Simulation training for foundation doctors on the management of the acutely ill patient
Authors Cachia M, Pace-Bardon M, Balzan G, Tilney R, Micallef J, Balzan M
Received 17 September 2015
Accepted for publication 28 October 2015
Published 16 December 2015 Volume 2015:6 Pages 657—663
Checked for plagiarism Yes
Review by Single-blind
Peer reviewers approved by Dr Maria Olenick
Peer reviewer comments 2
Editor who approved publication: Dr Anwarul Azim Majumder
Monique Cachia,1 Michael Pace-Bardon,2 Gabriella Balzan,2 Russel Tilney,2 Josef Micallef,2 Martin Balzan2
1Department of Medicine, 2Department of Respiratory Medicine, Mater Dei Hospital, Msida, Malta
Background: A study evaluating subjective trainee responses to simulation training organized by the Malta Foundation Program in particular whether this changed their clinical practice.
Method: Feedback using a standardized questionnaire was obtained from 120 (M=55%) participants. A 0–10 Likert scale was used to evaluate responses.
Results: Participants scored the simulation sessions as “useful” at 7.7 (95% confidence interval [CI] 7.4–8.0), rated “the overall experience” at 7.5 (95% CI 7.2–7.8), and thought it made a change in “daily practice” at 5.83 (95% CI 5.4–6.3). The score for the tutor “creating a satisfactory learning environment” and “quality of simulator equipment” was 7.8 (95% CI 7.6–8.1) and 7.7 (95% CI 7.4–8), respectively. Trainees rated “how close was the simulation to a real-life scenario” as 6.24 (95% CI 5.9–6.6). When asked whether the presence of colleagues hindered or helped, the majority were neutral 50 (41.7%), 36 (30%) said it hindered, while only 21 (28.3%) felt it helped. In contrast, 94 (78.33%) stated it was useful to observe colleagues while only 5 (4.2%) stated it was not. Likelihood for future participation was 7.4 (95% CI 7–7.8). Trainees recommended a median of 3 (interquartile range 2–5) simulations per year.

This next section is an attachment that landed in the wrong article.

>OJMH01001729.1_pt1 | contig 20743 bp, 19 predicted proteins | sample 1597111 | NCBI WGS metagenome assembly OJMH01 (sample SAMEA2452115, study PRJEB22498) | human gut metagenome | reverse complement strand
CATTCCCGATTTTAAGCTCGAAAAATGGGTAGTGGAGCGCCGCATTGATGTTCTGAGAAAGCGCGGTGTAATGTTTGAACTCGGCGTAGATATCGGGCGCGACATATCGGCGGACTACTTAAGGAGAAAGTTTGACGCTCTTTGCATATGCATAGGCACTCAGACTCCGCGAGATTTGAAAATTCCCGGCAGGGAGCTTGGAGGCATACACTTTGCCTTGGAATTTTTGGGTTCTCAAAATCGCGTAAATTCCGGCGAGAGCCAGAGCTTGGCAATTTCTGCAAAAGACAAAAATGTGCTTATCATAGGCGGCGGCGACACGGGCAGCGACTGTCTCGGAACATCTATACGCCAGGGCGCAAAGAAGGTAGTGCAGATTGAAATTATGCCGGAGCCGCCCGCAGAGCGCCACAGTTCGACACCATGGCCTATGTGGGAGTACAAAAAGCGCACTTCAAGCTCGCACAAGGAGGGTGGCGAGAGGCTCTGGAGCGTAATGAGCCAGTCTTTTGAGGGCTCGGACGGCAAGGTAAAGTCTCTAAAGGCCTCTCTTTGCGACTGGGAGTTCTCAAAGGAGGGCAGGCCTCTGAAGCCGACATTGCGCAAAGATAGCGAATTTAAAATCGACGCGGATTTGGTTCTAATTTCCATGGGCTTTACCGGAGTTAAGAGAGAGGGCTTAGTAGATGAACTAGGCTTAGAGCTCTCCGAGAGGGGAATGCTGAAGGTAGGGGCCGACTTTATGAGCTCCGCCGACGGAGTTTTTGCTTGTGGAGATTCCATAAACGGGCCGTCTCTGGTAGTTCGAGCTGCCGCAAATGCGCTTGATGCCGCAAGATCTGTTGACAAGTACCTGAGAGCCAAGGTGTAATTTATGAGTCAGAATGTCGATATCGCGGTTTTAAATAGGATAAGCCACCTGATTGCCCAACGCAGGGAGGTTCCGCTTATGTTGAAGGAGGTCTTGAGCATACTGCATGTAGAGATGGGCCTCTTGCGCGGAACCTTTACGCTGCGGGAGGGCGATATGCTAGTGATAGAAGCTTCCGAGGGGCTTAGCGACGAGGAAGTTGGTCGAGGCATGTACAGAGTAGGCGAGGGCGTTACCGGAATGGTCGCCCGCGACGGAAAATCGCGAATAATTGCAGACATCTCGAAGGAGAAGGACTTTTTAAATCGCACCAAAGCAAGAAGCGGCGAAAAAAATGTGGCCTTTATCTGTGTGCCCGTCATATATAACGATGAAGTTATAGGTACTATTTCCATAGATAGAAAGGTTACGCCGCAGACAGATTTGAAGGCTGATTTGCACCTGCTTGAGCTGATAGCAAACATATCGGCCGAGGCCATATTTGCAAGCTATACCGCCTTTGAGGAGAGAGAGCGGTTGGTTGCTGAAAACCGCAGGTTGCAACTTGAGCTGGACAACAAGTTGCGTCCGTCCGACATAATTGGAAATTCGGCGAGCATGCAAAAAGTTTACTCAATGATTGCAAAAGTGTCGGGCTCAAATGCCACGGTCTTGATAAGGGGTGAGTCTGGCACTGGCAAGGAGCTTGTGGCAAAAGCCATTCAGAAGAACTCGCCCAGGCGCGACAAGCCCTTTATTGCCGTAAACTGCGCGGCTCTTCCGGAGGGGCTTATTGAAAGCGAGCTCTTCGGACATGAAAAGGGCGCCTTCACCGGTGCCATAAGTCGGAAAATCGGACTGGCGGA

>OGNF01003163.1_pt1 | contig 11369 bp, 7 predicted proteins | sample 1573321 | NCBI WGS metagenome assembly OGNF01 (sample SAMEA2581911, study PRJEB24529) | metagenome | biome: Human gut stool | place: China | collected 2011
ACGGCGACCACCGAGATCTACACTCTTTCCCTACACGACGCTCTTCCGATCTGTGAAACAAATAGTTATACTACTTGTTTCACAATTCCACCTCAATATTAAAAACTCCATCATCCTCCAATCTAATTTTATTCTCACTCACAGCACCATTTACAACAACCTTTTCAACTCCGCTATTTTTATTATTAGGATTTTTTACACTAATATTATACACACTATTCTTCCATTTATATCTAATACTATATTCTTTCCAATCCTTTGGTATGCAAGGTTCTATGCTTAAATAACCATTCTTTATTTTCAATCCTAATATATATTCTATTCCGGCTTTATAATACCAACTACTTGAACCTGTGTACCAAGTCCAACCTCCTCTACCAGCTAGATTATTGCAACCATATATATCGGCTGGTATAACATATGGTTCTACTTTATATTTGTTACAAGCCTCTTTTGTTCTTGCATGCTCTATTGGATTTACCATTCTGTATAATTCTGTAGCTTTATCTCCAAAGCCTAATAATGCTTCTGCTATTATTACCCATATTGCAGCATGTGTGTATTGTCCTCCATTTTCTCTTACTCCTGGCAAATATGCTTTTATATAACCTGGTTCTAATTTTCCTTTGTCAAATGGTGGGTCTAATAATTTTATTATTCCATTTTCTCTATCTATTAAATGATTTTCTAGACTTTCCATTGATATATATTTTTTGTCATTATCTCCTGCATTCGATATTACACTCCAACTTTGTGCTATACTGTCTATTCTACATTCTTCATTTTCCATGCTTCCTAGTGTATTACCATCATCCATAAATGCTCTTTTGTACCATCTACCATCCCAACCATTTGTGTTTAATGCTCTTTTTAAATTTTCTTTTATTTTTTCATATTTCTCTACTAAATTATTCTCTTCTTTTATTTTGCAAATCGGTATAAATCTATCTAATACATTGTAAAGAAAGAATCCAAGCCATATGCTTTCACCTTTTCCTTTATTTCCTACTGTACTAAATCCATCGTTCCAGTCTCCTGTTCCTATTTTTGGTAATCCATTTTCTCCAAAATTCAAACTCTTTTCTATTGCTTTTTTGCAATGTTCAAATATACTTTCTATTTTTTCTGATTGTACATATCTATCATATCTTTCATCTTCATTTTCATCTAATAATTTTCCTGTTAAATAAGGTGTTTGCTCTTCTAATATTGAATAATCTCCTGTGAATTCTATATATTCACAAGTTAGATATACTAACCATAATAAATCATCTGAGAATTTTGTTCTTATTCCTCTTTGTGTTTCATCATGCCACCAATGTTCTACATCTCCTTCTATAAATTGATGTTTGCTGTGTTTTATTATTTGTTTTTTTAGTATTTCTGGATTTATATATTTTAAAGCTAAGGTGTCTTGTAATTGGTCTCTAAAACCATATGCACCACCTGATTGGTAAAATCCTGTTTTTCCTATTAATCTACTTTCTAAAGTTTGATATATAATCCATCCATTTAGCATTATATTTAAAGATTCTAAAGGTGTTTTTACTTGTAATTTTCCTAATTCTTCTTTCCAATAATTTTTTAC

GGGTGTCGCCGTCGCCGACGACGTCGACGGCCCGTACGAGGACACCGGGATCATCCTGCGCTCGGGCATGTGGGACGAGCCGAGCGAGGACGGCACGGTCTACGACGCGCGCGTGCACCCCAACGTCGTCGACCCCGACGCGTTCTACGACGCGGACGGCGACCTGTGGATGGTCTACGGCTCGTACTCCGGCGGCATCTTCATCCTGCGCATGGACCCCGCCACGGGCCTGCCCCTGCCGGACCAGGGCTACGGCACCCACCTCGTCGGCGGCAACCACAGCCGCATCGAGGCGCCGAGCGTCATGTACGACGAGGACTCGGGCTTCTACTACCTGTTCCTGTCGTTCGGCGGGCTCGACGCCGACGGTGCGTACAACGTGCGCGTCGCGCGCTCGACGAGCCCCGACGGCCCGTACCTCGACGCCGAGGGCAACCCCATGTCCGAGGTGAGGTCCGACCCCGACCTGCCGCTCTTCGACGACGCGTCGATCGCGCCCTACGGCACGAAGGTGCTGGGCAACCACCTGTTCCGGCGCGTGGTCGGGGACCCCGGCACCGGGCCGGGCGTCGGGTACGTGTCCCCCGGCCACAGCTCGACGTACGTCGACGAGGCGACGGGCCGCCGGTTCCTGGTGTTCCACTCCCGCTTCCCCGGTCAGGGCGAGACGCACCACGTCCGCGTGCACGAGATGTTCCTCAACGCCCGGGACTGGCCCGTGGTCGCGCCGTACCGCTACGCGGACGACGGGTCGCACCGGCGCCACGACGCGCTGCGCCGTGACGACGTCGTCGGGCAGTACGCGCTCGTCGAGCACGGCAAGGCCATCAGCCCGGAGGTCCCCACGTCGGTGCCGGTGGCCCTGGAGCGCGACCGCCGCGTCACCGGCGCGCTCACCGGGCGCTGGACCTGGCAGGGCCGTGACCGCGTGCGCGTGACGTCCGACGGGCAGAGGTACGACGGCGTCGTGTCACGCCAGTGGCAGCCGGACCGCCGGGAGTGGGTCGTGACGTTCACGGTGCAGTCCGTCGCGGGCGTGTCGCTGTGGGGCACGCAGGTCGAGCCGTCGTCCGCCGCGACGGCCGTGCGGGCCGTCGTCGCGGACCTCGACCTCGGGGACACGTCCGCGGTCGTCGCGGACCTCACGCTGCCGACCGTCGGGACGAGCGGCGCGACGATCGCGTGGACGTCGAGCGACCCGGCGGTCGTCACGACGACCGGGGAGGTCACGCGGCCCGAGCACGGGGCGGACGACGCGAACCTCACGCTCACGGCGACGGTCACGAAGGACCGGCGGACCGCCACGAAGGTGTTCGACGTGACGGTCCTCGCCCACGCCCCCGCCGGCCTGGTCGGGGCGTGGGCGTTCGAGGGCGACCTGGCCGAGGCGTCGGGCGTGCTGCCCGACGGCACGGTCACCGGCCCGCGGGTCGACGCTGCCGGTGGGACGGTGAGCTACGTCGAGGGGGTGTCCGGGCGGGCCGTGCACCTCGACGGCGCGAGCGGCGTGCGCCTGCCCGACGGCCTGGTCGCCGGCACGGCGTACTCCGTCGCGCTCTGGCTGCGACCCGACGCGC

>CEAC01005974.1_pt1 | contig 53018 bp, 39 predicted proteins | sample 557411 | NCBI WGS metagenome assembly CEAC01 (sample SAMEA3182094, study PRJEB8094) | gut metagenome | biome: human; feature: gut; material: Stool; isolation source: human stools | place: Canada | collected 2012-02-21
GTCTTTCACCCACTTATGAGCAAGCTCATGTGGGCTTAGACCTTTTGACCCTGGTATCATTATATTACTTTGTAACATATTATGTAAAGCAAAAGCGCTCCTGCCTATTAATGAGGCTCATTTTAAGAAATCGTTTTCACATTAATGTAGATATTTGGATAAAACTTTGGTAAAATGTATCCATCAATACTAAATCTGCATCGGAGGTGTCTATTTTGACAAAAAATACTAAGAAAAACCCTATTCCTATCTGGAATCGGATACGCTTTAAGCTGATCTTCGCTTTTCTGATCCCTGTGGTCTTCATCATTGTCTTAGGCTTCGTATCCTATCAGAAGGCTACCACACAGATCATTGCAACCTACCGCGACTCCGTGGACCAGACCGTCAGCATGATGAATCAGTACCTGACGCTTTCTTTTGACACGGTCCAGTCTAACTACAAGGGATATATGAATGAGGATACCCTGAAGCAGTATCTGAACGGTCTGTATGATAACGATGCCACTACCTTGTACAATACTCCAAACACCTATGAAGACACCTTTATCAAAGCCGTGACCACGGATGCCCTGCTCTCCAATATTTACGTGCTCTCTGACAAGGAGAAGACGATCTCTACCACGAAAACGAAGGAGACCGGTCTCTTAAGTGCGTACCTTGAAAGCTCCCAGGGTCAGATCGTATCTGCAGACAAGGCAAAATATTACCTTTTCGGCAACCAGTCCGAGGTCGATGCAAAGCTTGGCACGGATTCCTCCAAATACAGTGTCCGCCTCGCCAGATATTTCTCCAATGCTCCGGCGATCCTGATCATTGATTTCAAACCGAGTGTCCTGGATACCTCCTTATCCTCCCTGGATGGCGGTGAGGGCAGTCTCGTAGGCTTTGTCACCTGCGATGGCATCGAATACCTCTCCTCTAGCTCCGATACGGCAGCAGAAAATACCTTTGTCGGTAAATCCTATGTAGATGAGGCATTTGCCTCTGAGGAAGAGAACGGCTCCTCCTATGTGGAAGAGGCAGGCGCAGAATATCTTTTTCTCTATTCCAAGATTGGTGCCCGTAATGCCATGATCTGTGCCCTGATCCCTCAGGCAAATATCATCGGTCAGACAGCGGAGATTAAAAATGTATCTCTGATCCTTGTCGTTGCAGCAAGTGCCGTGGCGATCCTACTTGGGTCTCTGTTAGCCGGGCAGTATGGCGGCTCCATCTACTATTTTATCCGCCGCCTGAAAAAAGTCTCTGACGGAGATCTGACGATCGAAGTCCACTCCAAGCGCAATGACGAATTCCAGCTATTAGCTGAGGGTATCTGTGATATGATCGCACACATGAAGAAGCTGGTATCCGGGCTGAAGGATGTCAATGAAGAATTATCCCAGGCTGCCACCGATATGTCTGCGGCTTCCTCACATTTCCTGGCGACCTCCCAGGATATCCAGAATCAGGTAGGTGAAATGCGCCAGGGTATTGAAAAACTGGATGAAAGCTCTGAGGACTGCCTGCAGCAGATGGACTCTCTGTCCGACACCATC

Conclusion: Trainees rated the sessions as useful and asked for more sessions possibly at an undergraduate level. Rating for equipment and tutors was positive; however, some felt that the effect on daily practice was limited. Most were comfortable observing others and uncomfortable being observed. The value of increasing sessions to 3–4 per year, timing them before clinical attachments and audiovisual prebriefing for candidates naïve to simulation needs to be evaluated in future studies.
Keywords: simulation, foundation, training, acute, medical, mannequin
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